The Pope added, explaining that in the Gospels, Jesus said: “As Moses lifted up the serpent in the wilderness, so must the Son of Man be lifted up so that everyone who believes may have eternal life.” Here is the turning point: the serpent that saves has arrived among us: Jesus, who was raised on the cross, does not allow the poisonous serpents that attack us to lead us to death. And in the face of our lowliness, God grants us a new elevation: if we fix our eyes on Jesus, the stings of evil will not be able to control us, because, on the Cross, He took upon Himself the poison of sin and death and defeated their destructive power. This is what the Father did about the spread of evil in the world. It was given to us by Jesus, who drew near to us as we could never have imagined: “He who did not know sin, God made sin for us, that we might become in him the righteousness of God.” This is the greatness of the infinite divine mercy: Jesus who “made himself sinful” for us, Jesus who is on the cross – we can say – “made himself alive” so that when we look at him we can resist the venomous bites of the evil serpents that attack us.

The Holy Father continued saying, brothers and sisters, this is the only way to our salvation, to our new birth and resurrection: to look at the crucified Jesus. From this height we can see our lives and the history of our peoples in a new way. Because from the cross of Christ we learn to love, not hate. We learn pity, not indifference; We learn forgiveness, not revenge. The outstretched arms of Jesus are the tender embrace with which God wants to accept our lives. They show us the brotherhood that we are called to live among us. It shows us the path, the Christian path: not the path of imposition and compulsion, strength and importance, nor the path of one who bears the cross of Christ against the other brothers and sisters for whom Jesus gave his life! The path of Jesus is another path, the path of salvation: it is the path of love that is humble, free and universal, without the “if” and without the “but”.

Pope Francis concluded his homily by saying yes, because Christ on the cross has removed the poison of an evil serpent, and being Christians means to live without toxins: we do not bite each other, do not complain, do not accuse each other, do not gossip, do not spread evil, do not pollute the world By sin and distrust that come from the evil one. Brothers and sisters, we are born again from the side of Jesus opened on the cross: let there be no poison of death in us; Rather, let us pray that by God’s grace we can become more and more Christians: joyful witnesses of new life, witnesses of love and peace.

At the conclusion of the Eucharist, and after the speech of Archbishop Thomas Bernard Beta, in which he thanked the Holy Father for this visit, asking for his blessing, Pope Francis said, “Thank you, Archbishop Beta, for your words, and thank you for all the efforts that were made in preparing for this celebration and for my visit.” In this regard, I would therefore like to renew my sincere gratitude to the civil and religious authorities of the country. I greet all of you, brothers and sisters, especially those of you who have come from other countries in Central Asia and from distant parts of this boundless land. I bless the elderly, the sick, children and young people with all my heart.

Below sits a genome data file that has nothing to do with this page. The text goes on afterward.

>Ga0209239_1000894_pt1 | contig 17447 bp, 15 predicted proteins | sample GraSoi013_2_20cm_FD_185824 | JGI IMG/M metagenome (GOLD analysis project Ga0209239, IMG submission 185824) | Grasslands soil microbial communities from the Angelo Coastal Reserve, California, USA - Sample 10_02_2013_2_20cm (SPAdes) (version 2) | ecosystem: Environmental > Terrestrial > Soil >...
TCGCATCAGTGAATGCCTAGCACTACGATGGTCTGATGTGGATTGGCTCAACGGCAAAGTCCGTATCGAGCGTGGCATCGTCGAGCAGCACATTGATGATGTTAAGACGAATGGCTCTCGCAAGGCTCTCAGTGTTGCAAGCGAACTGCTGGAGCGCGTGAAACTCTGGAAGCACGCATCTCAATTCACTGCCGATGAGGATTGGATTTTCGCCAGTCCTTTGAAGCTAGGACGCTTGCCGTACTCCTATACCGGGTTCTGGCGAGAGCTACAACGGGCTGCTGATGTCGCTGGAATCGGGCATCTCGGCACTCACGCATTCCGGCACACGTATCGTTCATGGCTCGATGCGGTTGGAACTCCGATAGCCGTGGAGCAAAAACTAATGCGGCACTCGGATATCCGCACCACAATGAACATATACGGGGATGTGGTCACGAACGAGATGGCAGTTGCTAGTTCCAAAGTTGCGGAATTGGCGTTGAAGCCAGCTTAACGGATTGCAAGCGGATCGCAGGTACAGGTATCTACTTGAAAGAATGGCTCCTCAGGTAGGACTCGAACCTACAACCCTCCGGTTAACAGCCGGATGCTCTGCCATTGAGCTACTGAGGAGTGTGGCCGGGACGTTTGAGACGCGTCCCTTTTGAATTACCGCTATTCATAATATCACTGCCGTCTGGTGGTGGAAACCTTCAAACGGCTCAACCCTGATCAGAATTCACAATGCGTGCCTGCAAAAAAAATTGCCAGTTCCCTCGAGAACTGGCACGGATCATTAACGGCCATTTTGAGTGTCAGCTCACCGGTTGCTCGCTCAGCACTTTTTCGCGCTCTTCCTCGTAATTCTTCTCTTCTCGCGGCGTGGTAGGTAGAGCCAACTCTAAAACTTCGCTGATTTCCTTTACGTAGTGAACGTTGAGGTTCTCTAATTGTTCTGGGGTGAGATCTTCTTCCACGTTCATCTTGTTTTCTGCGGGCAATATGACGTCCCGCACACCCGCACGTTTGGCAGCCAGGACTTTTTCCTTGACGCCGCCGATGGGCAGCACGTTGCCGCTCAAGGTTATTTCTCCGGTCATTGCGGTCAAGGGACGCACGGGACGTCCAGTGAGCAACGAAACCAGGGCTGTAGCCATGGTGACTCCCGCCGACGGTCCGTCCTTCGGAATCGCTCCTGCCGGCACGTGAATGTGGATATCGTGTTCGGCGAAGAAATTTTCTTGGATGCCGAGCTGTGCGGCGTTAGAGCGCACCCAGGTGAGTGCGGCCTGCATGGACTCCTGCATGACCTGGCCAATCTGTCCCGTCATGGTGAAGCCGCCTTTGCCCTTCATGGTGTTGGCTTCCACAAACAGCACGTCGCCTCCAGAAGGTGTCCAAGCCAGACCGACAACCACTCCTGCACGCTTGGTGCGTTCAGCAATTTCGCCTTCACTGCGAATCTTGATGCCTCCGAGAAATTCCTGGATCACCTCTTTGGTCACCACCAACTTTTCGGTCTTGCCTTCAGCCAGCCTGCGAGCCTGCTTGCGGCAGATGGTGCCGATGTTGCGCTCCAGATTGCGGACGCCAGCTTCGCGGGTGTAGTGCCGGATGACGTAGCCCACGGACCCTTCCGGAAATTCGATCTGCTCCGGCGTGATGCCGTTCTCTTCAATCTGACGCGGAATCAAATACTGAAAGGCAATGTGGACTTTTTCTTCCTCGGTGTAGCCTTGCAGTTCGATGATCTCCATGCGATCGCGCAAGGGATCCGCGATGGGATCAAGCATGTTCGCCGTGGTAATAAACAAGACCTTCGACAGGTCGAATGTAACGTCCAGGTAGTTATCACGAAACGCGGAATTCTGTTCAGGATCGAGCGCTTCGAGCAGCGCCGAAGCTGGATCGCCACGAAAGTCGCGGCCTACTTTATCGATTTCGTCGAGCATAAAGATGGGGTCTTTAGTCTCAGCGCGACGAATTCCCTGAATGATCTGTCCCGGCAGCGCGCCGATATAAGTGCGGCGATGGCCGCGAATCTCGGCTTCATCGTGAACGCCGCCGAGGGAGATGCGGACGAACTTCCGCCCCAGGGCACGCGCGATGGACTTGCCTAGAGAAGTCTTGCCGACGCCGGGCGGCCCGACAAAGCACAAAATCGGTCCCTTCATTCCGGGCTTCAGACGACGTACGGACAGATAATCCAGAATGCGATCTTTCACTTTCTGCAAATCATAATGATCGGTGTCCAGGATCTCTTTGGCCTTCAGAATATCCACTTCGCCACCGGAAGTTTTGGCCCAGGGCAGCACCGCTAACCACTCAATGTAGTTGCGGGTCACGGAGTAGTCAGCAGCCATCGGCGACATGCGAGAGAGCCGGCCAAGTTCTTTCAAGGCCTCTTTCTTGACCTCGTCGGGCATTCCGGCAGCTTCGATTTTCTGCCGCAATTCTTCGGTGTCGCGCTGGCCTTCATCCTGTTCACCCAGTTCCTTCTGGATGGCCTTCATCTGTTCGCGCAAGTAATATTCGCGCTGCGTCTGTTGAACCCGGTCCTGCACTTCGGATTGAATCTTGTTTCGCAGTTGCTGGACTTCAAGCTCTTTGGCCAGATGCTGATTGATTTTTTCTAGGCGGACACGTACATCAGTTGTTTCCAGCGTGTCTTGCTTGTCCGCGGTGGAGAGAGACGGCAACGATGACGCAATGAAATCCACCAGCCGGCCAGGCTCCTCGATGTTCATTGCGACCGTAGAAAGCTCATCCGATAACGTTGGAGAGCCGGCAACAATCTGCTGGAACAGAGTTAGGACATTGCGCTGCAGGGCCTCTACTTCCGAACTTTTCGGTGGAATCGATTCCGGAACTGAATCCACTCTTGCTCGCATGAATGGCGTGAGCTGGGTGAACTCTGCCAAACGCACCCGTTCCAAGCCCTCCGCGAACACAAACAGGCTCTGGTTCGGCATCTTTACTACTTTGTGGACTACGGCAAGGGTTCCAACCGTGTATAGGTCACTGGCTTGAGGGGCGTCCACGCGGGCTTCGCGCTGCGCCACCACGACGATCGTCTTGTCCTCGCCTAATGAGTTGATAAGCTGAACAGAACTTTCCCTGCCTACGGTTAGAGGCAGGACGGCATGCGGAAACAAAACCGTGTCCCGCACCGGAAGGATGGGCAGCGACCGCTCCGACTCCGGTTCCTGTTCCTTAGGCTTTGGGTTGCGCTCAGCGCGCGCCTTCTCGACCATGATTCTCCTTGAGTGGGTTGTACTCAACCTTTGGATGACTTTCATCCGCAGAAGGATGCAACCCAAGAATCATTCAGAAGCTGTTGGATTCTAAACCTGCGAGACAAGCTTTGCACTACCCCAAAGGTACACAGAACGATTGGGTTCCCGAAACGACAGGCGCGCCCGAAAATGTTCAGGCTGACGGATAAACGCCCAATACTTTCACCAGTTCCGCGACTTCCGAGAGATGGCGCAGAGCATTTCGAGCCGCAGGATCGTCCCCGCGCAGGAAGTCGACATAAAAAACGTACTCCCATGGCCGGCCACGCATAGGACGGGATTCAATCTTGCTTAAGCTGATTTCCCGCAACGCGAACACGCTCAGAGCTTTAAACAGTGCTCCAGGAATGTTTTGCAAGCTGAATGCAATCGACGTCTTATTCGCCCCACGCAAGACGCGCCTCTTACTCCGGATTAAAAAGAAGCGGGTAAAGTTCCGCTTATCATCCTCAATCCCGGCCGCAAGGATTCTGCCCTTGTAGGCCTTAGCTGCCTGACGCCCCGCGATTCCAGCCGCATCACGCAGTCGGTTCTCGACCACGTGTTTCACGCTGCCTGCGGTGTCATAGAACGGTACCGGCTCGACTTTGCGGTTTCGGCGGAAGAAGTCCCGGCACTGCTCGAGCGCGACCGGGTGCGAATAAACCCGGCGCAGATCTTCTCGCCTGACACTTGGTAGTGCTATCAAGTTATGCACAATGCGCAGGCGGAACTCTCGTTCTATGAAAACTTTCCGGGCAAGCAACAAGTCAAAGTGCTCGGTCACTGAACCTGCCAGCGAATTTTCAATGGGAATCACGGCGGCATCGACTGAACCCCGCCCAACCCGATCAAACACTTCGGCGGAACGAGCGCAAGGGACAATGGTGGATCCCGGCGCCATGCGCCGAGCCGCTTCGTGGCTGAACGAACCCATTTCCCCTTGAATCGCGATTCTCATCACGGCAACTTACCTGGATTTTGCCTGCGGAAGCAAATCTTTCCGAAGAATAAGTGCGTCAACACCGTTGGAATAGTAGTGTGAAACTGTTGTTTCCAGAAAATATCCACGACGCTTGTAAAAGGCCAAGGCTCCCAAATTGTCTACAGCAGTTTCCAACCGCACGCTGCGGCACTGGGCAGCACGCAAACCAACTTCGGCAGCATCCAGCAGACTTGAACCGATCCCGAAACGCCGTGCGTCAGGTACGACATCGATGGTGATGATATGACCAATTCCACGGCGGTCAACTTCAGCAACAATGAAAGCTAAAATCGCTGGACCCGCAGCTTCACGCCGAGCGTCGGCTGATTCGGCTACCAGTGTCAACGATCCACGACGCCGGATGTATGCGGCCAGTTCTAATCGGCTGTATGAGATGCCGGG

Today, the Feast of the Exaltation of the Holy Cross, the Holy Father continued, let us feel spiritually united with the National Shrine of the Queen of Peace in Osiornoye. Archbishop Tomash mentioned that there was a large cross on which was written: “Gratefulness to the people of Kazakhstan” and “Peace to mankind.” Gratitude to the Lord for the holy people of God who live in this great country is united by gratitude for their commitment to promoting dialogue, and is transformed into a plea for peace, the peace for which our world thirsts.

I think of many war-torn places, especially dear Ukraine, concluded Pope Francis. We do not get used to war, and we do not surrender to its inevitability. Let us help those who suffer and persevere so that peace may be truly sought. What must happen next, how many deaths do we have to wait before the opposition gives way to dialogue for the good of people, peoples and humanity? The only way out is peace and the only way is dialogue. Let us continue to pray that the world learns to build peace, also by curbing the arms race and turning the huge war expenditures into tangible support for the population. Thank you to all who believe in this, thank you and to all the messengers of peace and unity!